Making his weekly appearance on Mut & Merloni Thursday afternoon, ESPN baseball analyst Buster Olney talked all things Red Sox, including pitcher Daniel Bard, whose spotty effectiveness has been a concern all season.
Bard pitched 5 1/3 innings and earned a win on Wednesday against the Orioles to improve his record to 4-5, but his ERA stands at 4.69 and he has more walks than strikeouts. Olney said that league scouts are concerned not only with Bard's fastball but his control as well.
"They're saying to me what really concerns them is how much he's missing his target by," Olney said. "They're watching that the target is down and in and the ball is high and away. He's missing his target by a couple of feet, and for them that's a concern. And the feeling is: How good can he be if he's missing by that much, and what is the reason behind that?"
Adrian Gonzalez made an appearance in right field in the series with the Phillies and Orioles in order to stay in the lineup. Olney said it might not be the last time that Gonzalez gets asked to play there.
"If you're the Red Sox and you have all these competing motives, they probably will occasionally put Gonzalez out in right field to keep all of these guys in the lineup," Olney said.
One of those competing motives is Kevin Youkilis, who recently made a return to the Red Sox from the disabled list. Youkilis is 3-for-6 with a home run in his two games back, and if the Red Sox are looking to trade him, Olney explained, he'll have to stay in the lineup regularly in place of other teammates such as Will Middlebrooks.
"We know this, they want to keep Middlebrooks, and if Adrian Gonzalez is going to be in the lineup, and at the same time if you want to re-establish value in Youkilis for any kind of a trade, you have to put him in the lineup," Olney said, adding: "GMs are telling me, 'We're not interested in seeing Youkilis play in left field, we're not interested in seeing him play in right field. We want to see if he can play first base or third base.' "
Following are more highlights from the conversation.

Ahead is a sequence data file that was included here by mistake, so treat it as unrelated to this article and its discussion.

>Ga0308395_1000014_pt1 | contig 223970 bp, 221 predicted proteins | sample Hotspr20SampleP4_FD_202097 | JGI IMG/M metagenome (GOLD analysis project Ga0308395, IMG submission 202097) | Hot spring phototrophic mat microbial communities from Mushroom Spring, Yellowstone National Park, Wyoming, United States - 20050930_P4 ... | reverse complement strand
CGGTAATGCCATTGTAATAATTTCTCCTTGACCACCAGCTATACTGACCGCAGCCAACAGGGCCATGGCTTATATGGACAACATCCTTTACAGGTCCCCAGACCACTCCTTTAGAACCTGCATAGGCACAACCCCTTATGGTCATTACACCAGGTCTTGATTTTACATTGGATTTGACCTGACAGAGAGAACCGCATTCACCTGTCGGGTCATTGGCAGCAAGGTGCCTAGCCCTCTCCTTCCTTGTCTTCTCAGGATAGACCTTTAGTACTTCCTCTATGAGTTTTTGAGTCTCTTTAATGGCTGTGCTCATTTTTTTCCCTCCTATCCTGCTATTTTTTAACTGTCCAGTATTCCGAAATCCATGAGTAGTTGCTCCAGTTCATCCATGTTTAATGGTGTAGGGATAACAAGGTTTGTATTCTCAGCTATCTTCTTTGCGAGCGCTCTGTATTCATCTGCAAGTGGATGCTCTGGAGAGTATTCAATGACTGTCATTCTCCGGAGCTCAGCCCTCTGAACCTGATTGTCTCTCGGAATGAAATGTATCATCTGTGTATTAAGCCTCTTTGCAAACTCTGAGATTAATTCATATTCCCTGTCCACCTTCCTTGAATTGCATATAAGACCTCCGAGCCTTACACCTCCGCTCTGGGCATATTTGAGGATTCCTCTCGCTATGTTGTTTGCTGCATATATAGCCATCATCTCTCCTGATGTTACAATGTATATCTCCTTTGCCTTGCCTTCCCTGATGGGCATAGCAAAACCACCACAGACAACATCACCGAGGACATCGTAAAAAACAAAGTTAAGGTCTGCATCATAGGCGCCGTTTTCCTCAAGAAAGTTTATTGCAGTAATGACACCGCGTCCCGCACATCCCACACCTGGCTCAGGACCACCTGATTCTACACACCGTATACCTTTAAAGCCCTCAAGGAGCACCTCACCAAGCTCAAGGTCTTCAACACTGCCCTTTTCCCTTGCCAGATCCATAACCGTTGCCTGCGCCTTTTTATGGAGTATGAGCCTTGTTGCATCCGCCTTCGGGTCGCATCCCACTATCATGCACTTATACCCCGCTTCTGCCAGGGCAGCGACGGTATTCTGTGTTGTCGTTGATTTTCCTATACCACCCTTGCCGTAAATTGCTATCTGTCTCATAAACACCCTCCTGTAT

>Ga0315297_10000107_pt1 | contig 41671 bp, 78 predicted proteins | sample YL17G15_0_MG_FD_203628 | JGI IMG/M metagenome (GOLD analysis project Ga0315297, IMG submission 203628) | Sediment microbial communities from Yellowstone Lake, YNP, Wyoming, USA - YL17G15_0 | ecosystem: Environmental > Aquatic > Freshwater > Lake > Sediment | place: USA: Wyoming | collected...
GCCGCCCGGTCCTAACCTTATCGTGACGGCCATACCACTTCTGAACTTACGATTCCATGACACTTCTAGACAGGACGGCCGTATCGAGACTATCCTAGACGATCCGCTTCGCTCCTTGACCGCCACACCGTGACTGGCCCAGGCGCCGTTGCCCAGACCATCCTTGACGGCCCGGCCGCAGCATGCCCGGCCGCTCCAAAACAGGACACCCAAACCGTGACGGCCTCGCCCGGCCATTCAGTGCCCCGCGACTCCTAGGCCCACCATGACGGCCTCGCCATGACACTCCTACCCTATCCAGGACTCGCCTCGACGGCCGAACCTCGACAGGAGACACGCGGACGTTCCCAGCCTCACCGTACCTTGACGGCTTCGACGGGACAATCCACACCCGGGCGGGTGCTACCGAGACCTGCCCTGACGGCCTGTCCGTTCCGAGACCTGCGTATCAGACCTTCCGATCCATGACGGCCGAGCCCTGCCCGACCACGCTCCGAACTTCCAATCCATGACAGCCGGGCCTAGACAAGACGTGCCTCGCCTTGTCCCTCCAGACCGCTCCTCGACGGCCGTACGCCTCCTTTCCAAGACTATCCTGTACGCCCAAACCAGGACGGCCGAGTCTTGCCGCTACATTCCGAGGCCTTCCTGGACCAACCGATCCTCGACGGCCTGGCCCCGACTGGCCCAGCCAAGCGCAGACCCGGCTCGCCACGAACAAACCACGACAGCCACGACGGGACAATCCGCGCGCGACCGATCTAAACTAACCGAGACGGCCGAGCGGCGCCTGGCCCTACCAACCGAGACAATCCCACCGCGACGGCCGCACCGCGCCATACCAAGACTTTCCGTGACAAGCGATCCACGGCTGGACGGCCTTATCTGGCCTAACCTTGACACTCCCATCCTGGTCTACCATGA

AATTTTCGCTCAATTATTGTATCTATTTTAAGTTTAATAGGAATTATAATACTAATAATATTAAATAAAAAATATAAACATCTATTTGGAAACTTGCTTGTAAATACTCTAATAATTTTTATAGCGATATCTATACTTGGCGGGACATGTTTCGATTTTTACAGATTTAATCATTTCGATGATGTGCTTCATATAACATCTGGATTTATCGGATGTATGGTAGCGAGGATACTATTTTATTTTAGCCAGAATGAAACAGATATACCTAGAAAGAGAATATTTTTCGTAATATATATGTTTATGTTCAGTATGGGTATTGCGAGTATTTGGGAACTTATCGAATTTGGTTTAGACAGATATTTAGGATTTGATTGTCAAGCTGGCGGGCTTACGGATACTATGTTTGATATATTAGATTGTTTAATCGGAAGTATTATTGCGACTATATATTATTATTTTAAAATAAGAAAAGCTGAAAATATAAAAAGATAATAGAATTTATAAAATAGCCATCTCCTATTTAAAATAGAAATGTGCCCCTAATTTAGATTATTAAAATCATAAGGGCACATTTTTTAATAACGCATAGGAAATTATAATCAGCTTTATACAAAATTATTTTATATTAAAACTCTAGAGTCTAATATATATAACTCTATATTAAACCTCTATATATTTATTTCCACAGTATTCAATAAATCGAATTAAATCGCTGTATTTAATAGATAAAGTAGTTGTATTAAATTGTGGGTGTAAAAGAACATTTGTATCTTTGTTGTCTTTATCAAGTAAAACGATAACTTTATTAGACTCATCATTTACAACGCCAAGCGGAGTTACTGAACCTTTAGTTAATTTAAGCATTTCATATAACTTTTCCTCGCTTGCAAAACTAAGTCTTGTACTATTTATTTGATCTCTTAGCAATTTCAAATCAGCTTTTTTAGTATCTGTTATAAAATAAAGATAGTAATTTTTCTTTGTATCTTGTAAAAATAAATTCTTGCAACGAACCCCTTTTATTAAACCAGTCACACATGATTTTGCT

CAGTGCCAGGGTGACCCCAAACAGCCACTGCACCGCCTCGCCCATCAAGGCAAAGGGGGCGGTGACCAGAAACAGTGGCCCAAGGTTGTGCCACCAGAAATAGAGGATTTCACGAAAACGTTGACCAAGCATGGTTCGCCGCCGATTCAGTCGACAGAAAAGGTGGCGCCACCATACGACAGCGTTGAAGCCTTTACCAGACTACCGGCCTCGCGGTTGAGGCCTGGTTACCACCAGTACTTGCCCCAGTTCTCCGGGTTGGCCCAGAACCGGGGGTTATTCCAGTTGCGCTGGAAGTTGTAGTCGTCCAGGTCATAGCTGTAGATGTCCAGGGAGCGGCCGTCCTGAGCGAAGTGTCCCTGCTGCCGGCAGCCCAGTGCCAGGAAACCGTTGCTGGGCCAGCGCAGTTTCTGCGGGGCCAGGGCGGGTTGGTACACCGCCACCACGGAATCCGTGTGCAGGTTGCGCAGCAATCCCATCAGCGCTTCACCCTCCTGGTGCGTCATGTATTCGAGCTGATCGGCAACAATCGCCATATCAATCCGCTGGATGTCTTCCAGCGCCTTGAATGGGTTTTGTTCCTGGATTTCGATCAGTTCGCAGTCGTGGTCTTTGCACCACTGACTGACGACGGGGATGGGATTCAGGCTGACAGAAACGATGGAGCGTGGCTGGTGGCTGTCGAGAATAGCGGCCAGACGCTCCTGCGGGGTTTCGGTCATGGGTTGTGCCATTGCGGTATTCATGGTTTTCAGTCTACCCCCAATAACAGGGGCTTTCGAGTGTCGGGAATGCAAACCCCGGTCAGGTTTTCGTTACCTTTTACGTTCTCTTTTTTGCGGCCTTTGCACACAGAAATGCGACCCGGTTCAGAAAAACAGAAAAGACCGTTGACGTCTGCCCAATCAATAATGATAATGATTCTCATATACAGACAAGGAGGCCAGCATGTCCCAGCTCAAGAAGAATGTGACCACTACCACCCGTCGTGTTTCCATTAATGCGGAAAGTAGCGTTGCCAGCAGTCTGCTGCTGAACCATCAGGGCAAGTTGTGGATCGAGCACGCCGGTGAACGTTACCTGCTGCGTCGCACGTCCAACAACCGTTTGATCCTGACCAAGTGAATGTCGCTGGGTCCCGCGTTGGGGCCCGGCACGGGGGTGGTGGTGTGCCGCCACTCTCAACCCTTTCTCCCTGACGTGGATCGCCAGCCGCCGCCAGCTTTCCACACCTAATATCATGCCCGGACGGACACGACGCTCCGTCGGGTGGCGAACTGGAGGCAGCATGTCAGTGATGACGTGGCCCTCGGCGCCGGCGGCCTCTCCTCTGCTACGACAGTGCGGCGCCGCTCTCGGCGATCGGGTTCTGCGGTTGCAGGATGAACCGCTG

On if pitching coach Bob McClure is to blame for the staff's difficult start: "He's really well-respected. In fact, I had a general manager say to me if he had an opportunity to hire McClure as his pitching coach he absolutely would have gone after him. ... It's too early to say that any type of the issues [the pitching staff] has had is on his shoulders."
On David Ortiz' future in Boston: "I still think at the end of the year, if he has a good year, that his best salary would be coming from the Red Sox saying, 'You know what, we'll offer you arbitration, we'll make a one-year deal,' and I don't think that dynamic is going to change. I don't think it's a lack of respect from the Red Sox. They like him enough to offer arbitration. I just think that the market has sort of been pulled out from underneath these older, DH types."
On the rumors that the Steinbrenners are selling the Yankees: "I don't think there's anything to it at all. I really think it comes out of people in baseball sort of saying, 'Wow, after the Dodgers sale, what would the Yankees be worth?' The first thing I thought of when I read this story -- which basically suggests that this is a good time to cash in -- was if the value of the Yankees was going to go down.
"It's not as if the Steinbrenner kids are dying for dollars. I really think it comes down to: Are the Steinbrenner children interested in running a baseball team and continuing the work that George [Steinbrenner] did? I talked to four executives this morning and every single one of them told me, 'Hal [Steinbrenner] loves running the Yankees.' And as long as that's the case, why would you sell it?"